By Stefan J. Bos, Chief International Correspondent BosNewsLife
BUDAPEST, HUNGARY (BosNewsLife)– A chief rabbi has condemned Hungarian government plans to establish a memorial for the victims of the 1944 German occupation of Hungary as it would send the message that “the Hungarian state had been blameless.”
Rabbi Slomó Köves, who leads the Unified Hungarian Jewish Congregation (EMIH), told BosNewsLife that the “blurring of historical facts is painful to us.”
The controversy comes at a time when the center-right government wants to commemorate both the 70th anniversary of German occupation of Hungary and the Hungarian Holocaust.
Those familiar with the plans say the large memorial includes Germany’s imperial eagle swooping down on the archangel Gabriel, who symbolizes Hungary.
Authorities say they want to unveil the statue in March on Budapest’s famed Freedom Square, near a Soviet war memorial, a statue of late American President Ronald Reagan and the U.S. embassy.
Köves said setting-up a memorial in central Budapest for occupation victims would downplay that Hungary had been a close ally of Nazi-Germany till March 1944.
He referred to anti-Jewish laws adopted under Hungarian regent Miklós Horthy that critics say contributed to an atmosphere of hatred and, eventually, the Holocaust in which 600,000 Hungarian Jews died.
Survivors recall that Hungarians enthusiastically participated in the persecution of fellow Jewish citizens. “Hungarians were eager to close the carriages of the death trains, ” said Nikolaus (Miklós) Grüner, who was among those transported as cattle in an overcrowded train from Hungary to the Auschwitz-Birkenau death camps.
“They destroyed our home in the town of Nyíregyháza, nearly exterminated my family and killed hundreds of thousands of other Jewish people,” Grüner told BosNewsLife.
The now 85-year-old survived, but his mother and younger brother were gassed immediately in the day-and-night working ovens of the Nazi complex. His father worked himself to death.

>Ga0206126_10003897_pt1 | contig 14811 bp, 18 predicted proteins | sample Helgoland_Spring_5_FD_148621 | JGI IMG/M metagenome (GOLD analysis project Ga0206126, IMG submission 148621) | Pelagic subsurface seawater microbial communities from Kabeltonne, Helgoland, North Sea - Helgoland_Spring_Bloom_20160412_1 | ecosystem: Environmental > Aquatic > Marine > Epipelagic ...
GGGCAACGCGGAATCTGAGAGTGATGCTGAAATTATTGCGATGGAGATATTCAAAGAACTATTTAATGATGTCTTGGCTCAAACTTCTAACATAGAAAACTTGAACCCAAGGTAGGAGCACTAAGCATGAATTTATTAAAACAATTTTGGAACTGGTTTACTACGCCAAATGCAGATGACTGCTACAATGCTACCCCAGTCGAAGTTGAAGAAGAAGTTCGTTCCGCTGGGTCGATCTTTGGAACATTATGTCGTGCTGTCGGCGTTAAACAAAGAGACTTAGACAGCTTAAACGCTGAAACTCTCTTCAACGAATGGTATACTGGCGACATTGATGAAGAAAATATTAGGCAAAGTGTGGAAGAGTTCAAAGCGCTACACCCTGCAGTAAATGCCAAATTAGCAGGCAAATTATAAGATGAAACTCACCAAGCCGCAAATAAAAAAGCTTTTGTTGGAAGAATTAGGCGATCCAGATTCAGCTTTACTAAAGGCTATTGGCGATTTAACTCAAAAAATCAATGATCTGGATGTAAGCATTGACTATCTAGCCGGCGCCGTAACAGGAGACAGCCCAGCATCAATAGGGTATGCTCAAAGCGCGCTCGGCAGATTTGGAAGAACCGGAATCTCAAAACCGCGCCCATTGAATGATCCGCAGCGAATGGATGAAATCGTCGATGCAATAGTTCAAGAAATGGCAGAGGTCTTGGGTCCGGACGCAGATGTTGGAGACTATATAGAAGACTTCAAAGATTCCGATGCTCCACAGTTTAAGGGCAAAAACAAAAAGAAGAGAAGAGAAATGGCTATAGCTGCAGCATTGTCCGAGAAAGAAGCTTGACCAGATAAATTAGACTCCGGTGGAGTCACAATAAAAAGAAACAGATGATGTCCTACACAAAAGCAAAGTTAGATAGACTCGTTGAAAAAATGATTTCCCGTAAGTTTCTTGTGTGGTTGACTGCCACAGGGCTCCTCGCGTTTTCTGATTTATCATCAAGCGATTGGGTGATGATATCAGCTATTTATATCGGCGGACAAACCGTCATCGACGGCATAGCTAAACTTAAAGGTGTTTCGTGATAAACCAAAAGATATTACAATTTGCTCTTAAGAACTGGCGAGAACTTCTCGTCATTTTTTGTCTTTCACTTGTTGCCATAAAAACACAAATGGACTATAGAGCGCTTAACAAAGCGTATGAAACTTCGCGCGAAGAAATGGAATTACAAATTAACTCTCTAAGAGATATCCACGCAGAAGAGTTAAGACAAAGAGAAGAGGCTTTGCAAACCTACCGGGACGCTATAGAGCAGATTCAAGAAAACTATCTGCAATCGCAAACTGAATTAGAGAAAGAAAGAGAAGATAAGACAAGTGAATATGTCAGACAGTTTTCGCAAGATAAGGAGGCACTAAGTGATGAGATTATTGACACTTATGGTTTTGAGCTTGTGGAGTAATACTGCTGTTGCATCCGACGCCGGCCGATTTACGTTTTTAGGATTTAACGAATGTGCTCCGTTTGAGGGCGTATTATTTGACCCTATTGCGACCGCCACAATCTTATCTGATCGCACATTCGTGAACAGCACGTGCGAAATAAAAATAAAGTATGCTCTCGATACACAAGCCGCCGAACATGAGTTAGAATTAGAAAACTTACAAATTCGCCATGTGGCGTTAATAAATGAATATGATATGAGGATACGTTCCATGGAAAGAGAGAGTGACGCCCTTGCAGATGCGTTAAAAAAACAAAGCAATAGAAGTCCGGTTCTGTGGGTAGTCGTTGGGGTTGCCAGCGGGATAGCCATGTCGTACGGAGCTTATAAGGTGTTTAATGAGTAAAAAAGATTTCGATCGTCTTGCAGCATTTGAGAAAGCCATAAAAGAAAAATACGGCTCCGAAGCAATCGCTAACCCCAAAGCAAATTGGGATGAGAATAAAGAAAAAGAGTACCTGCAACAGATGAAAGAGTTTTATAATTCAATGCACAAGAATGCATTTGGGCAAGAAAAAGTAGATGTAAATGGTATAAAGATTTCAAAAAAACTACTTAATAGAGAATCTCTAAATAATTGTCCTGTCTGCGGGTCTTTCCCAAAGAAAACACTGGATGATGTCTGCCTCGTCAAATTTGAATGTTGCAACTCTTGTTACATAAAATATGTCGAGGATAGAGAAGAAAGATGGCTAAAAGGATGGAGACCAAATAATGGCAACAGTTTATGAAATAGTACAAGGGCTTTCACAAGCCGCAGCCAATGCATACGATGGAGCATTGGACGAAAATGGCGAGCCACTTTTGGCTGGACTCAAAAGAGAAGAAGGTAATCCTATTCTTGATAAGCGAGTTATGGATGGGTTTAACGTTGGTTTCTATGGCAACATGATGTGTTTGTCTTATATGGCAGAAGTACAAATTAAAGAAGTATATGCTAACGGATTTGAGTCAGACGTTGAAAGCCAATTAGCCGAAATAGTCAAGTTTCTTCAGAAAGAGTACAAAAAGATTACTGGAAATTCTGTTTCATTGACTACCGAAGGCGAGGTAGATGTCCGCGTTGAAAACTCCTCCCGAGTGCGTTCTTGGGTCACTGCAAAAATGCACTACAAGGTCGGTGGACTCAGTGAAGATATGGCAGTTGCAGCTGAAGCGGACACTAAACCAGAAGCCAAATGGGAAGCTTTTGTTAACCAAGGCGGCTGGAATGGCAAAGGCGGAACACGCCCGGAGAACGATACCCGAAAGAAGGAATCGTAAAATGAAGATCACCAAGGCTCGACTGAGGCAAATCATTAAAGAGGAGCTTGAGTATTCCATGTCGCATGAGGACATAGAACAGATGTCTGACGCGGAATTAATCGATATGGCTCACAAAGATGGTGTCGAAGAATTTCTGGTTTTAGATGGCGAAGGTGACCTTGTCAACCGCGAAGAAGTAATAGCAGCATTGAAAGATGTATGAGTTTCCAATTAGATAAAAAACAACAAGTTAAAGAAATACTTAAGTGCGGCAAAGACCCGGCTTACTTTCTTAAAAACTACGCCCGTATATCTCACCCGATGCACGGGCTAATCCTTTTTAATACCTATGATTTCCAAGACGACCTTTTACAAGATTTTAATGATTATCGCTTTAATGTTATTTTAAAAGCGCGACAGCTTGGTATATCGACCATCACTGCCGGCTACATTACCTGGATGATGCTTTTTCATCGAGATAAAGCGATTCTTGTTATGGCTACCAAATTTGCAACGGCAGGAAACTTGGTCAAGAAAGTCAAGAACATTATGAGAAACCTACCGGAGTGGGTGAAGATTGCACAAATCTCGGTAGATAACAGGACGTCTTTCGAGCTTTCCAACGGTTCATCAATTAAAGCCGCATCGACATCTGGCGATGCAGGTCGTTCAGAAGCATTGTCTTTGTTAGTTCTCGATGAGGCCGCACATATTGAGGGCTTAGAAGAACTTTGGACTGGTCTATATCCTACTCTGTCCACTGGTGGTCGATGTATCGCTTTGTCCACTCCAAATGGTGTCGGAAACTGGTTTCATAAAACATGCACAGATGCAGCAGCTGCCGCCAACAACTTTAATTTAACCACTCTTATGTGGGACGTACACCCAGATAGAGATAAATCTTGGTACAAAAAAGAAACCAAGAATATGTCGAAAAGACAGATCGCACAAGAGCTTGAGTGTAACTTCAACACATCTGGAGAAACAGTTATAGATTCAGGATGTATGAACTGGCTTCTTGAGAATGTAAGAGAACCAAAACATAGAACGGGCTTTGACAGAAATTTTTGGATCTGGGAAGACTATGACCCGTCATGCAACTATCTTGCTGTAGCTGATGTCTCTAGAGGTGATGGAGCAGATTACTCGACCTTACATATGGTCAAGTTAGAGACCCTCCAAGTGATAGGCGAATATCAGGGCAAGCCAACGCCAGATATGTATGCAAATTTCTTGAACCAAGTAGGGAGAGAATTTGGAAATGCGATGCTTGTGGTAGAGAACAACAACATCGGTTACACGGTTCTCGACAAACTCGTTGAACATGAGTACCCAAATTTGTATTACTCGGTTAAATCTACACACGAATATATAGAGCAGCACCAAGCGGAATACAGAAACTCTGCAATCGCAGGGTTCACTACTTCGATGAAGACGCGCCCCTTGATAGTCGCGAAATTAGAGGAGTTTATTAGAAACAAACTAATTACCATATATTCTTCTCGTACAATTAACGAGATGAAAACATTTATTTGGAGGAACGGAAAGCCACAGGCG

Rabbi Köves urged the government to support his congregation’s plans to record the stories of the remaining thousands of elderly Hungarian survivors of the Holocaust living in Hungary and to help them where necessary.
“It is important to emphasize that even 70 years after the Holocaust we have a heightened moral responsibility towards those, who were first robbed of their rights to education by the Horthy regime-sanctioned four anti-Jewish laws.”
He said they gradually lost their human rights, their belongings and means of existence, and many Jews were “finally deliberately sent to their deaths”. Even today, “the welfare situation of survivors is catastrophic,” Köves stressed.
“EMIH proposes the creation of a program in which the 7,764 survivors are provided the most meaningful interactive platforms possible to establish personal contact with the young generation. [We want to] assist them in working out their personal life stories and saving them for the future,” he explained.
“Hungary is the only country in Europe where a substantial community of survivors lives, whose members returned to their homeland after the Holocaust because they could envisage their future here. This is of enormous value but at the same time it makes facing up to the past more difficult,” the rabbi cautioned.